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Shuster Joins Squire Patton Boggs

Former Congressman Bill Shuster (R-Bedford) has joined Squire Patton Boggs, “one of the largest law and lobbying firms” in Washington D.C.

The group announced that Shuster and former Rep. Joe Crowley (D-NY) have joined its global public policy practice.

The press release describes Shuster as one of the “most sought after” former members of Congress and boasts about the firm’s bipartisan credentials.

“Joe Crowley and Bill Shuster have been leaders in their respective parties and are two of the most effective legislators of their generation,” said Senators John Breaux (D-LA) and Trent Lott (R-MS), who co-chair Squire Patton Boggs’ public policy practice.  “The skills and experience Bill and Joe bring will be an asset for clients all over the world who are seeking to navigate the challenges of modern-day Washington. They are a blockbuster addition to our global, bipartisan public policy practice.”

According to Politico, Shuster plans to register as a lobbyist with the firm.

Shuster, who represented the 9th District from 2001-2019, decided to not seek re-election in January 2018. He served as the Chairman of the Transportation and Infrastructure Committee for his last six years in Congress.

In a statement, Shuster expressed his excitement for this new role and detailed prioritizing infrastructure.

“I am proud of my service in Congress, especially the last six years as Chairman of the T&I Committee,” Shuster said. “Joining Squire Patton Boggs gives Joe and me an opportunity to work with the best in the business on tackling some of our nation’s most pressing needs, including prioritizing an infrastructure agenda.”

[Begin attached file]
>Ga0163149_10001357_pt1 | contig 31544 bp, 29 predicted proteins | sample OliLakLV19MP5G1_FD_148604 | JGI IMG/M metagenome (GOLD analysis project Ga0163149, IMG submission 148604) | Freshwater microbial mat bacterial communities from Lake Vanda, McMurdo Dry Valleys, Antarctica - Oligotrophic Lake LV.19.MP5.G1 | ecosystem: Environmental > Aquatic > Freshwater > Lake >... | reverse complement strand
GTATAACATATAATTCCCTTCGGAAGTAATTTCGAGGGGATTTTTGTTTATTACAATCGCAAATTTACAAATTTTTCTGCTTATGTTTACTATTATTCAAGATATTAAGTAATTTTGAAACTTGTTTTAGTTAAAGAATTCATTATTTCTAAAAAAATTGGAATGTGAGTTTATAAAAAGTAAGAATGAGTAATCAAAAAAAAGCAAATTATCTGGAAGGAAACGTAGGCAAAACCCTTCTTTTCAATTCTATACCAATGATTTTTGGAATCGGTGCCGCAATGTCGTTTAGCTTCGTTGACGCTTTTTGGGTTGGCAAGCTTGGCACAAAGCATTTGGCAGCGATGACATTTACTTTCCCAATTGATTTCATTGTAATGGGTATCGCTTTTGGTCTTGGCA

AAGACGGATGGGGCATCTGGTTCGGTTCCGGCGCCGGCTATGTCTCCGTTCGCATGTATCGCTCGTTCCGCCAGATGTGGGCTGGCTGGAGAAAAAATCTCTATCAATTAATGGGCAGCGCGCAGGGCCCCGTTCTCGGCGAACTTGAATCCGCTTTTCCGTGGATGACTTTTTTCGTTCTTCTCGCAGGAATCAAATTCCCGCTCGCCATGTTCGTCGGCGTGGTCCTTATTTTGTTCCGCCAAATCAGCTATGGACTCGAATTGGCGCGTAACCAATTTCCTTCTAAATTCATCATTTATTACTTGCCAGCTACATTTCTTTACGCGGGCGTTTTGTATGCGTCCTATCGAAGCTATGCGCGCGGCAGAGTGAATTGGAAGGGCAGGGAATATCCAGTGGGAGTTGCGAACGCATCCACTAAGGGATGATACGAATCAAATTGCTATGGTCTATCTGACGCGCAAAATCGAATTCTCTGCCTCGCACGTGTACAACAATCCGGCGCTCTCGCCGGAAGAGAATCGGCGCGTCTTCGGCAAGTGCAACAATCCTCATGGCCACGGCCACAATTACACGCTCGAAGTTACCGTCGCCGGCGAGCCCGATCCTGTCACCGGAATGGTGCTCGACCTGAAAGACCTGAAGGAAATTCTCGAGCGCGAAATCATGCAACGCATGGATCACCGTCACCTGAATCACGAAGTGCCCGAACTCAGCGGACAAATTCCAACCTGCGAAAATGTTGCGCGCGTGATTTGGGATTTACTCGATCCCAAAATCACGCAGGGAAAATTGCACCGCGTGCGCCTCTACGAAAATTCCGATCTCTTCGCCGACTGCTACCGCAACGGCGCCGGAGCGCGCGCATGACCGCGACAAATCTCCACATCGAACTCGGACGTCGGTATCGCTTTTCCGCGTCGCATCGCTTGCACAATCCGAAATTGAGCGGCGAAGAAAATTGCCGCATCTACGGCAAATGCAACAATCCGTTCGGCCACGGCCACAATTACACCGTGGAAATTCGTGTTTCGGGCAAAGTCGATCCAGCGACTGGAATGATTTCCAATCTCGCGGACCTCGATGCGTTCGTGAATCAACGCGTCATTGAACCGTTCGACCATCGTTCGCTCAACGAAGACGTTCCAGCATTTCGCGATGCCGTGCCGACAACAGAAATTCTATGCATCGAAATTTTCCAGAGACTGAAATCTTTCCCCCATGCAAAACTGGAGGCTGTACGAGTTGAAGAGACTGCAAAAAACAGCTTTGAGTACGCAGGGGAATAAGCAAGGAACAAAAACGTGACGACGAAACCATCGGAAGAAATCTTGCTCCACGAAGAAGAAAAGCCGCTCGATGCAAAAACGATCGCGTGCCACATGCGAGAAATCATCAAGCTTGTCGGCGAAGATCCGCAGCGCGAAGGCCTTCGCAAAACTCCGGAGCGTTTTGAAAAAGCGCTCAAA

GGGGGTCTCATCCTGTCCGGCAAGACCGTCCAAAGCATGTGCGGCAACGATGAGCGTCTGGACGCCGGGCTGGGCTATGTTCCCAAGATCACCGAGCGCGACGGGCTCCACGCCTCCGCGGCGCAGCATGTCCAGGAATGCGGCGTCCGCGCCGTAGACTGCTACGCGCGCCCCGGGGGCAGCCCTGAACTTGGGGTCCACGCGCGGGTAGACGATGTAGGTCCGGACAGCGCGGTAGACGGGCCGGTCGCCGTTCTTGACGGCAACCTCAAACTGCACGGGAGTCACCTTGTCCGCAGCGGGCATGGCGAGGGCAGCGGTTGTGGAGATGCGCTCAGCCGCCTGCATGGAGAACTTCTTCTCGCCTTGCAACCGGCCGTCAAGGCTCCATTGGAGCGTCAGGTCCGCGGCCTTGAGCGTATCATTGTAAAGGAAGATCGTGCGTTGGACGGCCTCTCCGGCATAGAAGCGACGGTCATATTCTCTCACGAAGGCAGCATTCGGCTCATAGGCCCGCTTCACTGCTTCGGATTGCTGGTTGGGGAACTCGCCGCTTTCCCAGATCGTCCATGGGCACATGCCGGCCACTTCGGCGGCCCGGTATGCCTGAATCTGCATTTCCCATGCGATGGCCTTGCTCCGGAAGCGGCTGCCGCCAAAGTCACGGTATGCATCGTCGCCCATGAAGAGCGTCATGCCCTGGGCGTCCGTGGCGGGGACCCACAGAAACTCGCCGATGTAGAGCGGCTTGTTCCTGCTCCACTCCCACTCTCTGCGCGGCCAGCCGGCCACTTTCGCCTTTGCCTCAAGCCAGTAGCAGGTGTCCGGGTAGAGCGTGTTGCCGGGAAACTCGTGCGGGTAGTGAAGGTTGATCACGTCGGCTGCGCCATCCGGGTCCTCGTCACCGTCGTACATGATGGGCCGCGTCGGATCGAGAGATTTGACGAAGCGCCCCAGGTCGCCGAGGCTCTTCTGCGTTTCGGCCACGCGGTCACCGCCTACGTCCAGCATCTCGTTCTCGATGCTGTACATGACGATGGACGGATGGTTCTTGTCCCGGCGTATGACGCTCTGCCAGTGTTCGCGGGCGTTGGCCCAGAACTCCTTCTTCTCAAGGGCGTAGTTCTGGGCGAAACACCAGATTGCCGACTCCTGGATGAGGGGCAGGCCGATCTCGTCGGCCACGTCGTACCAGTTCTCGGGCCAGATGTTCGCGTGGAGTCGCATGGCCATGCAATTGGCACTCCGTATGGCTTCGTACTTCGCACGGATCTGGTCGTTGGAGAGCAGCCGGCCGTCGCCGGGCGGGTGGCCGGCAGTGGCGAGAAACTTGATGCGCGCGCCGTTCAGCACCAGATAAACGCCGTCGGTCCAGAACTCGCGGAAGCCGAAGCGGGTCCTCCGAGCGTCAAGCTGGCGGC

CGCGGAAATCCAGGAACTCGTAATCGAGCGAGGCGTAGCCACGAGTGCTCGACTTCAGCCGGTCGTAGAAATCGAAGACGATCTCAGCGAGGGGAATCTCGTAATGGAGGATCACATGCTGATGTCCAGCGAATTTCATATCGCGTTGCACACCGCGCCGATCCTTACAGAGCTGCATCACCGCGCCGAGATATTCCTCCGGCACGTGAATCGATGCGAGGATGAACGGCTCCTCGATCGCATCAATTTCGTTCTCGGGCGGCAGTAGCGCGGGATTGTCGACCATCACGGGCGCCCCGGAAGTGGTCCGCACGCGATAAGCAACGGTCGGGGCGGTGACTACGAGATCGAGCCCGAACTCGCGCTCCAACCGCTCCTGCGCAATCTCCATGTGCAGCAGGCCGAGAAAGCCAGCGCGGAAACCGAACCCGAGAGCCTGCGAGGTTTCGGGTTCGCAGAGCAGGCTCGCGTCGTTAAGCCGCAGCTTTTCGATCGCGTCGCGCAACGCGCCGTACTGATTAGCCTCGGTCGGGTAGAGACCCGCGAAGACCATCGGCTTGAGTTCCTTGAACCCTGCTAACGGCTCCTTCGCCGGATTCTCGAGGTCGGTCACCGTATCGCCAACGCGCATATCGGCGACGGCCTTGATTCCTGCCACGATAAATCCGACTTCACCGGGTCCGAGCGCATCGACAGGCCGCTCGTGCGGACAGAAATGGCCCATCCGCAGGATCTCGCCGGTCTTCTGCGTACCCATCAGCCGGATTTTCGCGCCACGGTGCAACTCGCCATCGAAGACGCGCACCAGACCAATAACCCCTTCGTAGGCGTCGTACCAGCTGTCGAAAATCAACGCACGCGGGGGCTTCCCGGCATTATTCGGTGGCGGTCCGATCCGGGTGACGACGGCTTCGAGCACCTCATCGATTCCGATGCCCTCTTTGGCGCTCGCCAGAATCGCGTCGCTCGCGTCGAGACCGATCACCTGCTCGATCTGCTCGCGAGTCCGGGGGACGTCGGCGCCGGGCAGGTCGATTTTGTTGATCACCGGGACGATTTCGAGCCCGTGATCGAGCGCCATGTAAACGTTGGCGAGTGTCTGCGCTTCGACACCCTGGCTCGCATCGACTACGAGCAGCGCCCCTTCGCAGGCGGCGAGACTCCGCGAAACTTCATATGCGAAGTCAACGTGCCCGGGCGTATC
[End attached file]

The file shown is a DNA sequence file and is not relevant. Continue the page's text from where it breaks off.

According to Politico, some of the firm’s “dozens of lobbying clients” include Coca-Cola, Procter & Gamble and UnitedHealth, as well as the governments of Cameroon, China, Croatia, Qatar and South Korea and the Palestinian Authority.

Although Shuster plans to register as a lobbyist, Politico reports that he cannot lobby Congress for nearly 11 more months due to House ethics rules, although he’s free to lobby the administration now. He can also “advise clients on how to navigate Congress as long as they don’t do work that qualifies as lobbying.”

5 Responses

  1. No surprise he would end up at a place like this. To his credit I have actually heard of this firm. Losers like Dent who were worthless in Congress end up places you have never heard of

  2. Was I just seeing things or was everybody named at the firm a former member of Congress?

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